DB: Patient safety has received relatively little attention compared to inpatient care, but it needs to be addressed. We did a major evaluation of this in the SafeCare study which is currently under review. It is clear that medication-related harm is especially important in this setting, but so is, for example, the safety of outpatient surgery, which is increasingly frequent.

What are the biggest safety improvement opportunities in ambulatory care?

DB: This is still being worked out, but several appear to be improving the safety of outpatient medication use, ensuring that screening tests for cancer are appropriately followed up, and doing a better job monitoring patients with chronic conditions between visits.

Are there any innovative resources, practices, solutions, or technologies that you think could improve patient safety in ambulatory care settings? If so, what are they?

DB: Patient portals are increasingly important—we should be having contact with patients between visits. And home monitoring is increasingly available, especially for patients with conditions like CHF and COPD.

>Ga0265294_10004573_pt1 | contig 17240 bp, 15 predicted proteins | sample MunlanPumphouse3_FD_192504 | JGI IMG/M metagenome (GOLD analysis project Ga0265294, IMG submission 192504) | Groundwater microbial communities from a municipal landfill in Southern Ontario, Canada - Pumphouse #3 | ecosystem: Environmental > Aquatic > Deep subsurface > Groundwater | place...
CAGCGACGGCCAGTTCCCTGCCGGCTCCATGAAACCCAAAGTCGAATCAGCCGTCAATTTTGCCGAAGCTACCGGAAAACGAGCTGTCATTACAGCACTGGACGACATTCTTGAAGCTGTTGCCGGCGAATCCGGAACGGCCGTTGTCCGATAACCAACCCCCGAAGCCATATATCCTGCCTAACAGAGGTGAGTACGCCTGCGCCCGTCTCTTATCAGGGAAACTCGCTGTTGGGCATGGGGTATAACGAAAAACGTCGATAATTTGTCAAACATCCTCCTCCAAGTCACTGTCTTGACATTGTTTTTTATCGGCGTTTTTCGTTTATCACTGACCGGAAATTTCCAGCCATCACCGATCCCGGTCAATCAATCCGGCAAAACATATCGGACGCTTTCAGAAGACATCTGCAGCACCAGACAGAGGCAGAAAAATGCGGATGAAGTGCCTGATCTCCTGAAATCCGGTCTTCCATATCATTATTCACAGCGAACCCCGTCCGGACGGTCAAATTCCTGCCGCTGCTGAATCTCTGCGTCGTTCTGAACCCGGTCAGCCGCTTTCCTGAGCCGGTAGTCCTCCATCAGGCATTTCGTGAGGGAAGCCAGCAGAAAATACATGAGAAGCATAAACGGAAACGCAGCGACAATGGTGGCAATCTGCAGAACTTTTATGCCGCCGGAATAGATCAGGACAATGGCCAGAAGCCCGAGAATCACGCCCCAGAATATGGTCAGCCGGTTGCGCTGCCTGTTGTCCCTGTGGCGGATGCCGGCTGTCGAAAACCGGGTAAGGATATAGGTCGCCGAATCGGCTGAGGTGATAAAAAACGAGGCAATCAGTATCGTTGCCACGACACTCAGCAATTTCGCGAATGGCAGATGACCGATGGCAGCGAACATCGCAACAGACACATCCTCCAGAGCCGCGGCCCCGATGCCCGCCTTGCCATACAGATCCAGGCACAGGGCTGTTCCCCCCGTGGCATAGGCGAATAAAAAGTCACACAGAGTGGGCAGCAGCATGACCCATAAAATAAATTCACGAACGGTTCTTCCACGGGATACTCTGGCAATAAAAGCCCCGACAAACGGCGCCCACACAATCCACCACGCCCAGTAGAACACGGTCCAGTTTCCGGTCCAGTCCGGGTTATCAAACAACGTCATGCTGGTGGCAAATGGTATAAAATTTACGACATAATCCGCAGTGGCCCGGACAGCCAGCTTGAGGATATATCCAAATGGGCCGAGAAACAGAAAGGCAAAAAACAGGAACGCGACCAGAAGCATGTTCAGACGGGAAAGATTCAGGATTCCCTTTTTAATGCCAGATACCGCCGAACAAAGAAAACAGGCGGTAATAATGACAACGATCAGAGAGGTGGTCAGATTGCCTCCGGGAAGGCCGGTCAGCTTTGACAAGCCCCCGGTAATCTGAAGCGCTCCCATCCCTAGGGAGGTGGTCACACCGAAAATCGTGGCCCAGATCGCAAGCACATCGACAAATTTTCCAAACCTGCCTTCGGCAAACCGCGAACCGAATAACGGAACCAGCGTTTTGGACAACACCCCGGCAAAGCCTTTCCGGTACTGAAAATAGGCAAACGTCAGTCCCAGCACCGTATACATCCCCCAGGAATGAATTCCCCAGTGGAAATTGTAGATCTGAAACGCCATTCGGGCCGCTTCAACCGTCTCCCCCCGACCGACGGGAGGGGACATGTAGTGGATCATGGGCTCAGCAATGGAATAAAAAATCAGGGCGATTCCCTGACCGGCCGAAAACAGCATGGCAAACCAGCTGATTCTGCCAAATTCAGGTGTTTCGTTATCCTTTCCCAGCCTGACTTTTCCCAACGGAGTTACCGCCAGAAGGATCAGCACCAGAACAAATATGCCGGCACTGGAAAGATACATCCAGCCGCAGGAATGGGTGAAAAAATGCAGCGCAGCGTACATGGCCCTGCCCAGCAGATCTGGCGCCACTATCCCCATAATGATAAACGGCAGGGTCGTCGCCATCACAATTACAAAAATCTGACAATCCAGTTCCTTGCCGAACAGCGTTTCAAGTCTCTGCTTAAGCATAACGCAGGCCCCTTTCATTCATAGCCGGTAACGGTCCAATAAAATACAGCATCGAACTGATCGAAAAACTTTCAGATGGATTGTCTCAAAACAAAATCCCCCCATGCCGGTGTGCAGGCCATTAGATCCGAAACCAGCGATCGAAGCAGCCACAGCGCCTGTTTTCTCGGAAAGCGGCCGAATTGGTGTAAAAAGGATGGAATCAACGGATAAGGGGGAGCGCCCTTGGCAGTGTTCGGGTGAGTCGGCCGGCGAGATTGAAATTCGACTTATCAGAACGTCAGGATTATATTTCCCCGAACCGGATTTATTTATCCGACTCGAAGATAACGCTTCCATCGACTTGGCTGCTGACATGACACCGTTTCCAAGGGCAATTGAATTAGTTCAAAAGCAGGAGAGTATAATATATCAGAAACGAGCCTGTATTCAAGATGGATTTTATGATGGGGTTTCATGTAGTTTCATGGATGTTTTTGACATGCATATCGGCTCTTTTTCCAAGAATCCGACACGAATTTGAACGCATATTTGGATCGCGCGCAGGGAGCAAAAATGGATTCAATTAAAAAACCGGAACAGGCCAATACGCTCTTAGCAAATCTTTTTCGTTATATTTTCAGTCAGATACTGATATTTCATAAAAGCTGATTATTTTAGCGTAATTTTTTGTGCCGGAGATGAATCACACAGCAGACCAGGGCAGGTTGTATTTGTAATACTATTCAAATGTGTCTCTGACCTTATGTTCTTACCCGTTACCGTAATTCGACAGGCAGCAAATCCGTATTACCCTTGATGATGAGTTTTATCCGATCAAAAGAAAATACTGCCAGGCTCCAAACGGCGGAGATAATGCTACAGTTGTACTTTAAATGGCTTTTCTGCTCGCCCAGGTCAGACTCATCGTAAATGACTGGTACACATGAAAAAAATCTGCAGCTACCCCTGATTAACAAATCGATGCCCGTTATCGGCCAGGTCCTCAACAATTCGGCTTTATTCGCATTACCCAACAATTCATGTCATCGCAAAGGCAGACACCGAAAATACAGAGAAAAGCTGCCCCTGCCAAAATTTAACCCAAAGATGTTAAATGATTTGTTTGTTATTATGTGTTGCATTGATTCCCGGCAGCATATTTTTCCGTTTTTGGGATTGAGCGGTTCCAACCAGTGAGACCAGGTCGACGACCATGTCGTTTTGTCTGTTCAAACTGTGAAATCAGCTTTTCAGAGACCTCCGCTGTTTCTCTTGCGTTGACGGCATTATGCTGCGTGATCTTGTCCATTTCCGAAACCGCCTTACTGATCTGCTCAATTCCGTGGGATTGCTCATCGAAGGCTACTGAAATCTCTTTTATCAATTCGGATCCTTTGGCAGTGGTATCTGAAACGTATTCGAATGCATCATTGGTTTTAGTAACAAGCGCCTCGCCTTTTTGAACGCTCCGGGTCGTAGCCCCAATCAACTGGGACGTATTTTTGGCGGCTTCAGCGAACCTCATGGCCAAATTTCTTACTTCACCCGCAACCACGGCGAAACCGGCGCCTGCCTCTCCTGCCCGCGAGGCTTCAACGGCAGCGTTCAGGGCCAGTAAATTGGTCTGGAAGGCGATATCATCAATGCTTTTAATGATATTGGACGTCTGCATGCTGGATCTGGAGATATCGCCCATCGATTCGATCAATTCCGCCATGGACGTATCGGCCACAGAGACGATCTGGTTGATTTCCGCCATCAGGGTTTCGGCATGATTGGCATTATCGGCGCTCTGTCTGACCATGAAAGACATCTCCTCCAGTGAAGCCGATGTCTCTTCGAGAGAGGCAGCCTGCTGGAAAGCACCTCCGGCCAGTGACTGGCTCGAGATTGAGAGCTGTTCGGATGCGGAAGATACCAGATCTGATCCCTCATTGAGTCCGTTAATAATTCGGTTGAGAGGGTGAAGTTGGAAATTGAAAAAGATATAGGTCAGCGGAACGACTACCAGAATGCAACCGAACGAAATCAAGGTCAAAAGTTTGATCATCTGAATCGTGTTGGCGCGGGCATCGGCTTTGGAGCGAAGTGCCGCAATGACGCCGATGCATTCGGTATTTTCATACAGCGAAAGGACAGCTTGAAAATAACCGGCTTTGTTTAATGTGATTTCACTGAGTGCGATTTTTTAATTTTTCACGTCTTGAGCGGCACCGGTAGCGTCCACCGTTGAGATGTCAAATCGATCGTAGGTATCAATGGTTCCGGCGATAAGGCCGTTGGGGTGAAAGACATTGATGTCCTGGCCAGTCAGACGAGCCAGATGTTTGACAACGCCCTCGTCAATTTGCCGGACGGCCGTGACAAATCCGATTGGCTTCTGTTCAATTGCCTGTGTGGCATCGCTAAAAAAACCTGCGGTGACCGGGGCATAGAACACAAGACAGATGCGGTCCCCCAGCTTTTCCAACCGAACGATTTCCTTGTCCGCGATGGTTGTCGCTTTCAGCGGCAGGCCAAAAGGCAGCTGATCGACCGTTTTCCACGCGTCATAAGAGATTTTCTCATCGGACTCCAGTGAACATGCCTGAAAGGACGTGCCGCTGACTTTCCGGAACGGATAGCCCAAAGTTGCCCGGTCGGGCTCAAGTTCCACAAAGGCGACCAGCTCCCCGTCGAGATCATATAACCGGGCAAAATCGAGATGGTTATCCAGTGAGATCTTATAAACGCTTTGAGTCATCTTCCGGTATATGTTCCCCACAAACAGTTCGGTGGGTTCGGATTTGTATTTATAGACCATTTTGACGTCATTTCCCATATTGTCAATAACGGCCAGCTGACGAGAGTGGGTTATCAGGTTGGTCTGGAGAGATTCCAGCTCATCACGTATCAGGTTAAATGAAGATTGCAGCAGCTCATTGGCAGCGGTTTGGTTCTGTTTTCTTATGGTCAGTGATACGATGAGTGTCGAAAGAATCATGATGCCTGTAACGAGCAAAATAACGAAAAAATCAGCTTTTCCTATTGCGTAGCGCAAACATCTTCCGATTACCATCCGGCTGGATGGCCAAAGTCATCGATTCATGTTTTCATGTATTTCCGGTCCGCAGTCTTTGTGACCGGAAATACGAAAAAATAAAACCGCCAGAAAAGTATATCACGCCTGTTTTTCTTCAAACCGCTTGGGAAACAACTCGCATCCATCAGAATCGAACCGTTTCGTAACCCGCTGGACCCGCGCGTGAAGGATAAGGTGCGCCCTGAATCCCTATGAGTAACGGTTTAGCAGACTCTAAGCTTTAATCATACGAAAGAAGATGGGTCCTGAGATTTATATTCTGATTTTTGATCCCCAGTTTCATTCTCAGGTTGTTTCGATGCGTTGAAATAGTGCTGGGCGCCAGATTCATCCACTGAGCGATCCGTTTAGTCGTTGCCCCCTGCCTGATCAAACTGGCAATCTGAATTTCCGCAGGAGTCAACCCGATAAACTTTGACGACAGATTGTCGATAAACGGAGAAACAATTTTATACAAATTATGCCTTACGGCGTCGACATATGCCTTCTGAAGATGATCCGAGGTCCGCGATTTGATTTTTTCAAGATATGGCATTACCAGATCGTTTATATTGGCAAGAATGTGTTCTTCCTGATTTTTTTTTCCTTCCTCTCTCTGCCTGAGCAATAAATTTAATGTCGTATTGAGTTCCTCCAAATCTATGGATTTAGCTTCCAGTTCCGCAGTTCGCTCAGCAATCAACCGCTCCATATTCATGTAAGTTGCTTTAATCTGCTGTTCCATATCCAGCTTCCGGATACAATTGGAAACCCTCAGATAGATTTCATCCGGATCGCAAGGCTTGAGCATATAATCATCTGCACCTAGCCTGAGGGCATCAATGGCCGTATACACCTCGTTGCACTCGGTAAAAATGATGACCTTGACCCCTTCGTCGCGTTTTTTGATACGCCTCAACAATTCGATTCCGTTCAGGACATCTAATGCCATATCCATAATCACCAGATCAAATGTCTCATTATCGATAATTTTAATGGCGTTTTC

Beyond clinical surveillance, what safety innovations are most exciting to you right now? 

DB: There are many exciting things, and many of them involve artificial intelligence. Artificial intelligence can help identify things before they’ve actually happened, so that hospitals can intervene and prevent harm. 

One example is adverse drug events. AI could be leveraged to predict which patients are going to respond badly to specific medications. The same is true for pressure ulcers. AI can be used to identify changes in what’s happening with patients that are highly correlated with developing pressure ulcers. 

Five years from now, I think hospitals will be extracting clinical data from their real-time systems and then leveraging AI to go through that and predict who’s likely to have specific types of harm. 

Read more of this interview with Dr. Bates, as well as insights from other industry leaders, in the latest report on the current state of patient safety from Sage Growth Partners.